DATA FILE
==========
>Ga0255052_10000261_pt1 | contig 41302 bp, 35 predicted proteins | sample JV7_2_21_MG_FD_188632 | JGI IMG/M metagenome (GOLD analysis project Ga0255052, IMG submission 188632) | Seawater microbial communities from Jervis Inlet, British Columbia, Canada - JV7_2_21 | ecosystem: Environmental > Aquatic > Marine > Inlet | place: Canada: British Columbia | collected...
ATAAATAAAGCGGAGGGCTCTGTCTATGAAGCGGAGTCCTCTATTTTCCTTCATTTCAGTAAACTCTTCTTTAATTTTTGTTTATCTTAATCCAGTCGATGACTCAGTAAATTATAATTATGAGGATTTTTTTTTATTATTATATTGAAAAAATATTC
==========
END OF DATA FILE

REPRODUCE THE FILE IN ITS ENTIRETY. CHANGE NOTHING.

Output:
>Ga0255052_10000261_pt1 | contig 41302 bp, 35 predicted proteins | sample JV7_2_21_MG_FD_188632 | JGI IMG/M metagenome (GOLD analysis project Ga0255052, IMG submission 188632) | Seawater microbial communities from Jervis Inlet, British Columbia, Canada - JV7_2_21 | ecosystem: Environmental > Aquatic > Marine > Inlet | place: Canada: British Columbia | collected...
ATAAATAAAGCGGAGGGCTCTGTCTATGAAGCGGAGTCCTCTATTTTCCTTCATTTCAGTAAACTCTTCTTTAATTTTTGTTTATCTTAATCCAGTCGATGACTCAGTAAATTATAATTATGAGGATTTTTTTTTATTATTATATTGAAAAAATATTC